Center for Archival Collections
August 2012: Volume 31, Number 2
Daybrook Hydraulic Corporation: A Bridge to Freedom
Daybrook Industries--An Ohio Company
Daybrook Hydraulic Corporation, Bowling Green
In 1939, Andrew F. Brooker was working as a salesman for the GarWood Corporation of Detroit. His travels took him through Bowling Green, where he stopped to chat with local officials to ask about the business climate here. Mayor Alva W. Bachman was happy to assist Brooker and his partner, engineer Herbert O. Day, in securing a work site on Lehmann Avenue. The land and buildings had formerly been used by the Gramm-Logan Company and the Modern Automobile plant, both of which were truck manufacturers. It was the ideal location for a business which was to manufacture hydraulic cylinders that would power truck equipment. Herbert Day was responsible for all the patents used by the company. When the United States entered World War II. Day invented a flexible pontoon bridge for use by the Army. The government contract brought secure manufacturing employment to Northwest Ohio.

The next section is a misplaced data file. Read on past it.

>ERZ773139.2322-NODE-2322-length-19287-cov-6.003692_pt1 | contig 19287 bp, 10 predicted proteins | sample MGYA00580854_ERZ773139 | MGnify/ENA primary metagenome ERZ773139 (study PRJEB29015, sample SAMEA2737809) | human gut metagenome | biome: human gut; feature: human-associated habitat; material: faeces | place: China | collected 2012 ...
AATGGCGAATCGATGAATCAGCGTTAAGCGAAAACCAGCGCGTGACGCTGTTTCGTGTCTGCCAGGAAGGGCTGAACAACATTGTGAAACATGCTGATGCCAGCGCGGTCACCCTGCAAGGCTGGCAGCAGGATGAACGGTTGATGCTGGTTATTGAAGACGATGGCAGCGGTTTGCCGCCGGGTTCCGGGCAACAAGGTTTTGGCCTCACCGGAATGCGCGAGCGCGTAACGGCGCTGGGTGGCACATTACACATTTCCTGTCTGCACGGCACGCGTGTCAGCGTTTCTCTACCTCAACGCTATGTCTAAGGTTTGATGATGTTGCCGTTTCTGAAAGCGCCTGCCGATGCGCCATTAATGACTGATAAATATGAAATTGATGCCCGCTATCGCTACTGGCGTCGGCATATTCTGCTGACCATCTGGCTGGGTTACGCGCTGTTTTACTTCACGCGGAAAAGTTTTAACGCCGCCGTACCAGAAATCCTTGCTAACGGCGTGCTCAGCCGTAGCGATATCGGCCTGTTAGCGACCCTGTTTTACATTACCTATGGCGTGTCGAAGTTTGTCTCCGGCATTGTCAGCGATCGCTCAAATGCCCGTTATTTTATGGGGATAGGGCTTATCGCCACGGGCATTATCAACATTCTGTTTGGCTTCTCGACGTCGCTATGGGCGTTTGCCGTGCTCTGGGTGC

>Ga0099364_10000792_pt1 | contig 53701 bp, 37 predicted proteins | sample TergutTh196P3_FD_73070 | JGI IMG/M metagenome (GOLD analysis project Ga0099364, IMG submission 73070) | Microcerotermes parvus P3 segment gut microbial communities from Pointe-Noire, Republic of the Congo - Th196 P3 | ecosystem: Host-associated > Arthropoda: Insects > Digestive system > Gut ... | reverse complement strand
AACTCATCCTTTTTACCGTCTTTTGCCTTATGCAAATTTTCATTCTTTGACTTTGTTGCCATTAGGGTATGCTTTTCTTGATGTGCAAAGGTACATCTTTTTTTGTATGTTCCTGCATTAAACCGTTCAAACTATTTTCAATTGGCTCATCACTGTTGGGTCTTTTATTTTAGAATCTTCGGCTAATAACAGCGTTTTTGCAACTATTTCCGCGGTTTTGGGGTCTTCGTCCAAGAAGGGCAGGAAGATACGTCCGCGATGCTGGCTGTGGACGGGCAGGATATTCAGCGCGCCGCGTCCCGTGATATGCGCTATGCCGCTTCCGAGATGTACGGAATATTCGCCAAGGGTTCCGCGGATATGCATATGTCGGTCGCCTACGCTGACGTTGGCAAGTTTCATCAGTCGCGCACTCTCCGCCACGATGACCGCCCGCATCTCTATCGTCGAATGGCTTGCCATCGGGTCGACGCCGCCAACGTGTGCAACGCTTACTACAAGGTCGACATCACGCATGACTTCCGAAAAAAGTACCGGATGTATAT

Daybrook Factory Floor, ca. 1939-1940
At right, the original body shop at Daybrook. The company made hydraulic cylinders for use in raising the beds of dump trucks and for similar heavy construction equipment.
Daybrook Hydraulic Corporation, Bowling Green, ca. 1940s
Radio station WOWO held an interview on the factory floor in Bowling Green. Daybrook CEO Herbert Day (center) and Chief Engineer A. F. Brooker (at right) explained their company's contribution to the war effort.